Robert Crucian is a fictional character in H.P. Lovecraft's Cthulhu mythos, introduced by writer Jason Bengtson. As of 2011, the character is the focus of a short story and audio-play by Bengtson, at least one fan site, and has found some crossover success among players of the Delta Green franchise.
The character appears in the short story (later adapted to a "radio-style" audio play) "To the Ocean of Darkness" as a part-time librarian with experience as a military police officer in the Army. His experience with a "Cthulhu cult" has left him a jaded alcoholic. Crucian is described as marginally proficient in Latin, and an expert in weapons and hand-to-hand combat. In the story he demonstrates a capability and a willingness to resort to violence rarely seen in the characters of Lovecraft's original work, though occasionally glimpsed in later mythos adventures by other authors.
The only story appearing to date has placed Crucian in Iowa, though the audio-play indicates he will be transplanted to New Mexico.
Crossovers with other Mythos characters
To date Crucian has been pitted against Cthulhu cultists (his backstory) and a Tsathoggua cult, as well as formless spawn and Nyarlathotep himself. The author has also made references in the character back story to "Henry Armitage", a librarian from Lovecraft's "the Dunwich Horror". Fan entries in the Delta Green franchise seem to indicate a fan authored cross-over between Crucian and Delta Green is in the works. Bengtson has updated his "official" Robert Crucian site with fictional "news" of the character's time in New Mexico.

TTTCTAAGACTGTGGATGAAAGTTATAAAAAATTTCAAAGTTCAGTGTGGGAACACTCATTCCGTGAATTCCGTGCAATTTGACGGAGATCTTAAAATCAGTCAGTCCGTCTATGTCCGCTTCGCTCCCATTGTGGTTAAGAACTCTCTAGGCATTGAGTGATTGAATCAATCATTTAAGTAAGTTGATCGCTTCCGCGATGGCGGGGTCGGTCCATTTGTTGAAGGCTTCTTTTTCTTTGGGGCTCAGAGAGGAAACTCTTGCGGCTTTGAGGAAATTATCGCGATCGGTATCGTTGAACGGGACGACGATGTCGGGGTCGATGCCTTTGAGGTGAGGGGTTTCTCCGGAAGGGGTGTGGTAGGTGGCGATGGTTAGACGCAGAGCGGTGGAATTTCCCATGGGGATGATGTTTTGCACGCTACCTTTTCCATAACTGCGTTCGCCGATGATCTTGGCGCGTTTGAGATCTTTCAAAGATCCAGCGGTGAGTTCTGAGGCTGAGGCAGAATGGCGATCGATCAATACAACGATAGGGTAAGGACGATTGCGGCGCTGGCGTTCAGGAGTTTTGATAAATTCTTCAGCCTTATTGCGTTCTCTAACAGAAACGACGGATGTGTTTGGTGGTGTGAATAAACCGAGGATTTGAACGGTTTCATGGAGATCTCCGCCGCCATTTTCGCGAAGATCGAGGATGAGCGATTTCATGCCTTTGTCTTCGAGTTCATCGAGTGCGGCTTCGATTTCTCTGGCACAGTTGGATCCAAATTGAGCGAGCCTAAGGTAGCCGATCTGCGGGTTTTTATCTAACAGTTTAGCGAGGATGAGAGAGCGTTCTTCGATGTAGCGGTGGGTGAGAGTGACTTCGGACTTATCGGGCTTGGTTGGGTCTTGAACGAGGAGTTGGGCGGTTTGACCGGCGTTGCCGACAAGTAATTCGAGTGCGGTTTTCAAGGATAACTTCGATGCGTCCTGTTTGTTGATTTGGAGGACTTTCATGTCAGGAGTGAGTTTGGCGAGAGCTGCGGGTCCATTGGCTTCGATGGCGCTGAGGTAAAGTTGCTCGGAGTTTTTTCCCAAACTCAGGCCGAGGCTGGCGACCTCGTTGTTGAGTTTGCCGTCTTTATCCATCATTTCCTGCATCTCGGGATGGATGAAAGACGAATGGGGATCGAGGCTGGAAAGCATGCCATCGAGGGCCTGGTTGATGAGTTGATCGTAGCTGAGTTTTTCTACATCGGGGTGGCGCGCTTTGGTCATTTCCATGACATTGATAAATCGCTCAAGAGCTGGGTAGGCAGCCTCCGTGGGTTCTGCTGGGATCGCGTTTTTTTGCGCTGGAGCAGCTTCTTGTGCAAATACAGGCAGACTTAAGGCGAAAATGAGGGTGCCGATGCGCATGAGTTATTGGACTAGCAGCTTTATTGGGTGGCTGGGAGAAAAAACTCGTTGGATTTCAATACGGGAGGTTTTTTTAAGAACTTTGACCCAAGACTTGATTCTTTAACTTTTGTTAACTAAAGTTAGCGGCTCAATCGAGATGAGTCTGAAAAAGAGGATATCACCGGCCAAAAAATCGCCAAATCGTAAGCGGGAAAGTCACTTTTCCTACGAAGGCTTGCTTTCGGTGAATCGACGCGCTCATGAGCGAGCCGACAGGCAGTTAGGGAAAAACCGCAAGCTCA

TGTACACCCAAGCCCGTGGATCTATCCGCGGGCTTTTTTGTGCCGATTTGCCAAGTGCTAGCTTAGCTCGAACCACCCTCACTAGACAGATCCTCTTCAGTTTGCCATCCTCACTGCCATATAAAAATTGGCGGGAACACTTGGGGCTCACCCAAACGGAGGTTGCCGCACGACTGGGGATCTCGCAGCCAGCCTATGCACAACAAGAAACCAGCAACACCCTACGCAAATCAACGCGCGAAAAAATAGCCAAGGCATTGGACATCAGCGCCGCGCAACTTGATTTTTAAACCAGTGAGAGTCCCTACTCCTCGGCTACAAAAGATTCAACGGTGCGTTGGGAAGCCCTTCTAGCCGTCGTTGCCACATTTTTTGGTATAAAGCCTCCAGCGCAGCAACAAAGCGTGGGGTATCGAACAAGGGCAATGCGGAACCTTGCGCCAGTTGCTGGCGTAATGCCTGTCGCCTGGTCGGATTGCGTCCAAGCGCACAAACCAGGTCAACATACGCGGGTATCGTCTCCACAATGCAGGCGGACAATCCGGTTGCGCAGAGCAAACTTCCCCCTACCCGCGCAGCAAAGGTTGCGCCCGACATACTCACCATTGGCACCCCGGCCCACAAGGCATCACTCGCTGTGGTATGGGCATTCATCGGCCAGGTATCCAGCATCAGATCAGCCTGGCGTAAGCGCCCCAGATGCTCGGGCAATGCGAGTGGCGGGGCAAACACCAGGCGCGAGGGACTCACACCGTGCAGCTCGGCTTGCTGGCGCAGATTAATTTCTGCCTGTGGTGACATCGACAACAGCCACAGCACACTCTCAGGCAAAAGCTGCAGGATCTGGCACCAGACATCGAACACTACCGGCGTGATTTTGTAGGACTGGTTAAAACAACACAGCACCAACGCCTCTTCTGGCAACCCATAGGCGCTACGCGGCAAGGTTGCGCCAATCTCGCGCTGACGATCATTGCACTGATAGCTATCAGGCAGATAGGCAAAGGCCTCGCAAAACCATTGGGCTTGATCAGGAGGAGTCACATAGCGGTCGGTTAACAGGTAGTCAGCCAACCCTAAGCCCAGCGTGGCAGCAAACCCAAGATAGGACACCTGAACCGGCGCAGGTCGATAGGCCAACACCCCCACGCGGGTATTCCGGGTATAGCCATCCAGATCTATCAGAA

Criticism of the Character
Some comments on the Crucian fan page have noted that the Robert Crucian character echoes an increasing strain of overt violence in later Cthulhu mythos works, as seen in the Delta Green and Titus Crow story lines. This contrasts heavily with the more detached, less revealing nature of Lovecraft's own original mythos writing. Some criticism has also been leveled against Bengtson's use of pulp-style writing, contrasted against Lovecraft's reliance on "purple prose" (an irony given that Lovecraft's work was published in pulp magazines).
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